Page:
Very different places with very different things to like.

  48. so sad
    Posted March 28, 2012 at 11:41 am | Permalink

    ugh! boring…next subject.

  49. Rex
    Posted March 28, 2012 at 11:48 am | Permalink

    Finding very little information online about Red Rock BBQ being open, I just called them and their voicemail says they’re only open on Fridays and Saturdays for dinner. I usually only find myself in ypsi for lunch, so I’ll keep checking back.

    I can’t read mark’s handwriting but this comment thread is riveting.

    Don’t forget that the media only reports on fires and crime because happy positive news is boring and doesn’t generate clicks. “if it bleeds, it leads”

  50. Posted March 28, 2012 at 12:03 pm | Permalink

    That’s far more reasonable than my usual response to almost anything I read on which is “this website needs to be burned down post haste.” Not only do they never have anything nice to say about Ypsi, but they hardly have anything nice to say about Ann Arbor that isn’t on their short list of townie approved activities & locations. I’ve tried to use various methods to alert them to some new, interesting happenings around both Ypsi & A2 and you’d think that I was trying to call in a bomb threat the way I was treated.

  51. Posted March 28, 2012 at 12:29 pm | Permalink

    I kind of skipped over most of this.

    I think that maligning Ypsi is kind of unnecessary. There are lots of problems, for sure, but it’s pretty worthless to hurls insults at a struggling community. Addressing solutions to the many, many problems that Ypsi has is much more productive.

    That being said, I side with Dan that the snotty attitude from some posters on this site toward Ann Arbor is also unnecessary. Ypsi and its community of really interesting and vibrant people can’t exist without Ann Arbor.

    Truthfully, Ypsi without Ann Arbor is Jackson, MI, Battle Creek or Mt. Pleasant, MI, all troubled communities without the benefit of a job producing, multi-billion dollar University next door.

  52. court stenographer
    Posted March 28, 2012 at 12:48 pm | Permalink

    Transcription Service:

    You know how always seems
    to be fouling on the negative when it
    comes to their coverage of Ypsi? Well, it
    occurred to me today that there may be a
    programmer in the audience who could write a piece
    of code so that, every time an Ypsi story went up
    on the site, a comment could automatically get
    posted that said something like… “More likely than
    not, the story above focuses on an isolated criminal
    event in Ypsilanti, and is not reflective of all the
    good which is happening in this resilient,
    beautiful little town. If you want
    to know what Ypsilanti is really
    like, come visit. We’re actually
    a lot like you, except maybe
    more authentic & a little cooler.”

  53. so sad
    Posted March 28, 2012 at 12:50 pm | Permalink

    ah…well said peter…

  54. Posted March 28, 2012 at 12:55 pm | Permalink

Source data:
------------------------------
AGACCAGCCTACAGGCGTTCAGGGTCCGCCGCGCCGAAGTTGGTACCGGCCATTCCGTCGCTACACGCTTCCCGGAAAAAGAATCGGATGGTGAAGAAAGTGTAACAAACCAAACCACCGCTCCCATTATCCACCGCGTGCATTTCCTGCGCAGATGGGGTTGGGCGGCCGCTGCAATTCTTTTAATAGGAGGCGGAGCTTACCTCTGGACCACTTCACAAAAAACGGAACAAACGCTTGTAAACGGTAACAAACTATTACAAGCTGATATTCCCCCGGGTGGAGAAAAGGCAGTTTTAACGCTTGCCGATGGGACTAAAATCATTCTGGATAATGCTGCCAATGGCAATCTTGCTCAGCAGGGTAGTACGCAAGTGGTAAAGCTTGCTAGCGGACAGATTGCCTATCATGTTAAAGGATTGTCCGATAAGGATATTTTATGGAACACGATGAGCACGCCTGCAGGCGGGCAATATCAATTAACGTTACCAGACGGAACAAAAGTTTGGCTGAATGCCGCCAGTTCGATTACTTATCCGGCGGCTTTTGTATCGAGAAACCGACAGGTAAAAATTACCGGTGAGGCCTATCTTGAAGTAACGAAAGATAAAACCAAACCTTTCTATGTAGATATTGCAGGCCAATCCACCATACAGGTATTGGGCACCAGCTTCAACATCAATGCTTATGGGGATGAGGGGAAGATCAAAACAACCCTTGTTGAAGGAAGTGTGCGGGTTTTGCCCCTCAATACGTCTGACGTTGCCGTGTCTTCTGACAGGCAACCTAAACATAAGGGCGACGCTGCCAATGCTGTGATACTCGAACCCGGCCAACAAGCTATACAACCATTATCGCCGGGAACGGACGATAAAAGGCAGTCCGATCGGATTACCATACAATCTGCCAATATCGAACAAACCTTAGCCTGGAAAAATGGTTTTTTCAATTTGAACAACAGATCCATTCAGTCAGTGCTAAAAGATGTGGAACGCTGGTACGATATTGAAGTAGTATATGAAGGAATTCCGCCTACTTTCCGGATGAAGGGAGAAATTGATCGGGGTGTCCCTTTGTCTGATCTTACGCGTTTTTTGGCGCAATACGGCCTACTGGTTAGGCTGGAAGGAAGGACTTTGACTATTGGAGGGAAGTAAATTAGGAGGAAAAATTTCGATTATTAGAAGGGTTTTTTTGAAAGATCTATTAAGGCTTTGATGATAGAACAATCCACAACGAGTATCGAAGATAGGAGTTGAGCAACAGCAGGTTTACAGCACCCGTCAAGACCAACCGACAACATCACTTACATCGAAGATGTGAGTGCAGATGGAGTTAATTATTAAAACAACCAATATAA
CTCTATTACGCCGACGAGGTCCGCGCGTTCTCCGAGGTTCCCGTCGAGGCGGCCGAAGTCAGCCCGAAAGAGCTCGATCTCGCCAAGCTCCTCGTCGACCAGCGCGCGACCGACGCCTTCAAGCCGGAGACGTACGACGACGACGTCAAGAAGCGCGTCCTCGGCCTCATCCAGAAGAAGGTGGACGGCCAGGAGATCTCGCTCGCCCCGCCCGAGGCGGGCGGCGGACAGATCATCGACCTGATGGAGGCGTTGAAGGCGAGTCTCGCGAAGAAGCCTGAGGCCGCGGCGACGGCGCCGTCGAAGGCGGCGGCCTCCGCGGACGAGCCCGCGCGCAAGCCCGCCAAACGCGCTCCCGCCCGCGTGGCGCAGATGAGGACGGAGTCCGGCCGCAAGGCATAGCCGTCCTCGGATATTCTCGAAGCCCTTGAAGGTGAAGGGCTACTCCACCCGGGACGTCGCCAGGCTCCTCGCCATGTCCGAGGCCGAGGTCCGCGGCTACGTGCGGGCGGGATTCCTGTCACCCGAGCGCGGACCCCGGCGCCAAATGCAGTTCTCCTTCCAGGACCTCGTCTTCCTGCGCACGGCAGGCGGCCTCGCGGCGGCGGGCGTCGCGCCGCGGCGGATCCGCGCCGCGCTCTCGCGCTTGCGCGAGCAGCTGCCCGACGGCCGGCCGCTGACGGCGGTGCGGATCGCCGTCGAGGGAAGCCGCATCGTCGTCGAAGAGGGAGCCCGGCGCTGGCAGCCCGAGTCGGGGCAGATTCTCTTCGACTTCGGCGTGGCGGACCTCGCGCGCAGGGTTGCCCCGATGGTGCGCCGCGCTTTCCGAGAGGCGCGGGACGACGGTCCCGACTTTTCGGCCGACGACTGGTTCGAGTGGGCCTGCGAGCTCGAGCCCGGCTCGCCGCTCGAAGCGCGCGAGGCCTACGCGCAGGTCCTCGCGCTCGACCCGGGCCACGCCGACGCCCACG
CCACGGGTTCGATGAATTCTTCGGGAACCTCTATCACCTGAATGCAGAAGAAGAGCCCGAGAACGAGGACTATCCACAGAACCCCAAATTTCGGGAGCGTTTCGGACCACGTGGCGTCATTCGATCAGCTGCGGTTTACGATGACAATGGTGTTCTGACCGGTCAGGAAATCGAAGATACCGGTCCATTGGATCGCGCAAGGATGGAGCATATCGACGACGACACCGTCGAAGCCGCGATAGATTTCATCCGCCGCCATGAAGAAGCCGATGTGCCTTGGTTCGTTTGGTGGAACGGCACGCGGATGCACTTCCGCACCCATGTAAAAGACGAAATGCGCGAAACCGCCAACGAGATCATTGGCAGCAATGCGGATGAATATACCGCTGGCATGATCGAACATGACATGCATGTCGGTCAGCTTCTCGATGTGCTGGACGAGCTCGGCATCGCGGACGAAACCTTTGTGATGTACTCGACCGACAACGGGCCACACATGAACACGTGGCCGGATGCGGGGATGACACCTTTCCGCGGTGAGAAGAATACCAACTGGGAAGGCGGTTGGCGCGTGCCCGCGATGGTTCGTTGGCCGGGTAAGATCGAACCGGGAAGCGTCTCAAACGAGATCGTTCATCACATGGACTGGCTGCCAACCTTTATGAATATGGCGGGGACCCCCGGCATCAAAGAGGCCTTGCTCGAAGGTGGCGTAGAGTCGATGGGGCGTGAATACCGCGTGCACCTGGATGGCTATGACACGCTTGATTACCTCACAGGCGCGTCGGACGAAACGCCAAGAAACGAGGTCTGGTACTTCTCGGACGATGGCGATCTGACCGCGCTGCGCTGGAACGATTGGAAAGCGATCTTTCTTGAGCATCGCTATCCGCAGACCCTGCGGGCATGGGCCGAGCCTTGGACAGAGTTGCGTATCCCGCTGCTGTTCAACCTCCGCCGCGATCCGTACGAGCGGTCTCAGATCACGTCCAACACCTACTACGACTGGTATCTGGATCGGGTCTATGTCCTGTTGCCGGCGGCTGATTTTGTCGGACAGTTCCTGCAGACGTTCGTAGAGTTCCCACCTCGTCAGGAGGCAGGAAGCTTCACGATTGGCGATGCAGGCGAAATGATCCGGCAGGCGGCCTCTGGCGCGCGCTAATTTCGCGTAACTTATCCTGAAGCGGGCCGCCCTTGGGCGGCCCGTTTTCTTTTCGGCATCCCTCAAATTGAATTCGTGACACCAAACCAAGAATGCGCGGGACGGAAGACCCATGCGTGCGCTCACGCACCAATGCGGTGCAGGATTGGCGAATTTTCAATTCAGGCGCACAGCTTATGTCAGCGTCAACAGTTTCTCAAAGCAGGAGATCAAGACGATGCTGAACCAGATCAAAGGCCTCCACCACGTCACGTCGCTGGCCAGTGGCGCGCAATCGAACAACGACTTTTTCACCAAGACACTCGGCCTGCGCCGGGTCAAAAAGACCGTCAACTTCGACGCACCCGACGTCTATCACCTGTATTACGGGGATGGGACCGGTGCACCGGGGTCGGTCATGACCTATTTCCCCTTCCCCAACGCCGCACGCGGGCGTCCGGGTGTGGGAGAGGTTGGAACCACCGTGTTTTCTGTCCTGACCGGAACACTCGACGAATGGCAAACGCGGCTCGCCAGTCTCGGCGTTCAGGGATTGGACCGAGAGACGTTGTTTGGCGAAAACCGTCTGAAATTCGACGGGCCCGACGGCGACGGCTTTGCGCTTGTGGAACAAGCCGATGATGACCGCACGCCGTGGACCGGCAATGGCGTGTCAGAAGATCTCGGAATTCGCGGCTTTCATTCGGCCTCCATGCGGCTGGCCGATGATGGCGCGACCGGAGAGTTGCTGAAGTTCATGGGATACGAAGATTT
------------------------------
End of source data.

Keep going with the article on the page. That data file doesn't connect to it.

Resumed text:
I don’t think it is fair to describe ypsi as vacant and ann arbor as some sort of winner in a fight between to the two. they are different cities, with different things to offer. people like different things, and there are many subjective and objective reasons why someone would want to live in Ypsi, AA, or even Detroit. Ypsi is more affordable, I pay $325 and live right off of Michigan ave, I would have to pay almost twice that to live in a similar sized apartment in downtown AA. Not everyone has a great career, or wealthy parents, and I am willing to risk crime for the comfort of having a place this size at a good location. I am an EMU student, and EMU doesn’t have nearly as much money as the U of M. The wealth of Ann Arbor is a direct result of the wealth of of The U of M. To make the criticism of Ypsi you make, you may as well criticize the vast majority of the Midwest because of its post-industrial short comings, and call all of the people who choose to live in more affordable “shit holes” and stratify constructed racial barriers, hippys and hipsters. despite the crime, I like ypsi. I like the small town feel of it. I like the strong arts community. I like the entrepreneurial spirit of the small and business owners in the area. I like that the town is not dominated by the college and the associated entitlement and pretentiousness. you may want to understand the term ghetto before applying it so liberally as well. it refers to people grouped together by legal and social issues including race. Many middle class whites are intimidated by the idea of a black city, but I like the fact the I am not living in a homogenized community, and there are many African American small business owners. Ypsi is a great place to live if you don’t have a lot $, like diversity and art, and have an open mind.

  55. kjc
    Posted March 28, 2012 at 1:10 pm | Permalink

    great post, ypsilander.

  56. Posted March 28, 2012 at 1:45 pm | Permalink

    Peter Larson, don’t be hating on Jackson! I work in the county now and I think it’s got a lot of cool places :) The downtown just needs something (cough, brewpub, cough) to tie it together. And they love their special ed kids (well, until the TeaBaggers got involved in the last millage), so I love them!

  57. Posted March 28, 2012 at 1:50 pm | Permalink